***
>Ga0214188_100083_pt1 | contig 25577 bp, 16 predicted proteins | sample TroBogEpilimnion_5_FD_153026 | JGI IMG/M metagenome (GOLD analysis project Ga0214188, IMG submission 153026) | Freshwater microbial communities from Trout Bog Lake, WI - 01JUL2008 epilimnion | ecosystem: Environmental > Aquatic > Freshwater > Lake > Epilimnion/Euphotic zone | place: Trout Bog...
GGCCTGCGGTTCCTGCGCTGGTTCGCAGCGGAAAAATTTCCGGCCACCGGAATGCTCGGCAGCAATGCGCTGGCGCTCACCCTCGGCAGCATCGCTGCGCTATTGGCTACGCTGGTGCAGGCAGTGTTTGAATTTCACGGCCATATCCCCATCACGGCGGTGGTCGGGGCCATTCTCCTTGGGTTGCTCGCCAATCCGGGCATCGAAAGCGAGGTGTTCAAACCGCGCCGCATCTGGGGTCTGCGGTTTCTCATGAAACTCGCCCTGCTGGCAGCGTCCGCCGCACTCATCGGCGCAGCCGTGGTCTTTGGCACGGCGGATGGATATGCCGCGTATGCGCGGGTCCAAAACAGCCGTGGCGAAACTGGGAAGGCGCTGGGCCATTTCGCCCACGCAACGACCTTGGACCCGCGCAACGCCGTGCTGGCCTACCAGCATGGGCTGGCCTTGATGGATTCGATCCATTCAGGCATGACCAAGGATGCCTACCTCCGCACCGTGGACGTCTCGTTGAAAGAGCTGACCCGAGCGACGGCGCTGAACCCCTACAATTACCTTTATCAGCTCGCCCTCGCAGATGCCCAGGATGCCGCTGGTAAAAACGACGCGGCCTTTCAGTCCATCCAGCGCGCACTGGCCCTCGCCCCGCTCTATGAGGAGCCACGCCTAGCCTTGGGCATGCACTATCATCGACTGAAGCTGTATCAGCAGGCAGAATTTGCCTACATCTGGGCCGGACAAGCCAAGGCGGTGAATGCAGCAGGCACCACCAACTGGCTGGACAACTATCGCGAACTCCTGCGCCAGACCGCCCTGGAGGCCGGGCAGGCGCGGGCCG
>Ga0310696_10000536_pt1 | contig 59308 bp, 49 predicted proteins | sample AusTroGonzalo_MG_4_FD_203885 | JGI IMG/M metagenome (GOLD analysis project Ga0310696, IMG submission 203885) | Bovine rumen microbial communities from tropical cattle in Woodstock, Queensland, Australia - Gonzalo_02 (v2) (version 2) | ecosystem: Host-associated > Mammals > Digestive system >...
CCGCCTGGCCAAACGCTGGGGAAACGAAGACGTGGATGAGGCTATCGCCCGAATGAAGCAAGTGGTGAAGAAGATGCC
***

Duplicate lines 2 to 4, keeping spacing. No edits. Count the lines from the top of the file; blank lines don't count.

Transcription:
GGCCTGCGGTTCCTGCGCTGGTTCGCAGCGGAAAAATTTCCGGCCACCGGAATGCTCGGCAGCAATGCGCTGGCGCTCACCCTCGGCAGCATCGCTGCGCTATTGGCTACGCTGGTGCAGGCAGTGTTTGAATTTCACGGCCATATCCCCATCACGGCGGTGGTCGGGGCCATTCTCCTTGGGTTGCTCGCCAATCCGGGCATCGAAAGCGAGGTGTTCAAACCGCGCCGCATCTGGGGTCTGCGGTTTCTCATGAAACTCGCCCTGCTGGCAGCGTCCGCCGCACTCATCGGCGCAGCCGTGGTCTTTGGCACGGCGGATGGATATGCCGCGTATGCGCGGGTCCAAAACAGCCGTGGCGAAACTGGGAAGGCGCTGGGCCATTTCGCCCACGCAACGACCTTGGACCCGCGCAACGCCGTGCTGGCCTACCAGCATGGGCTGGCCTTGATGGATTCGATCCATTCAGGCATGACCAAGGATGCCTACCTCCGCACCGTGGACGTCTCGTTGAAAGAGCTGACCCGAGCGACGGCGCTGAACCCCTACAATTACCTTTATCAGCTCGCCCTCGCAGATGCCCAGGATGCCGCTGGTAAAAACGACGCGGCCTTTCAGTCCATCCAGCGCGCACTGGCCCTCGCCCCGCTCTATGAGGAGCCACGCCTAGCCTTGGGCATGCACTATCATCGACTGAAGCTGTATCAGCAGGCAGAATTTGCCTACATCTGGGCCGGACAAGCCAAGGCGGTGAATGCAGCAGGCACCACCAACTGGCTGGACAACTATCGCGAACTCCTGCGCCAGACCGCCCTGGAGGCCGGGCAGGCGCGGGCCG
>Ga0310696_10000536_pt1 | contig 59308 bp, 49 predicted proteins | sample AusTroGonzalo_MG_4_FD_203885 | JGI IMG/M metagenome (GOLD analysis project Ga0310696, IMG submission 203885) | Bovine rumen microbial communities from tropical cattle in Woodstock, Queensland, Australia - Gonzalo_02 (v2) (version 2) | ecosystem: Host-associated > Mammals > Digestive system >...
CCGCCTGGCCAAACGCTGGGGAAACGAAGACGTGGATGAGGCTATCGCCCGAATGAAGCAAGTGGTGAAGAAGATGCC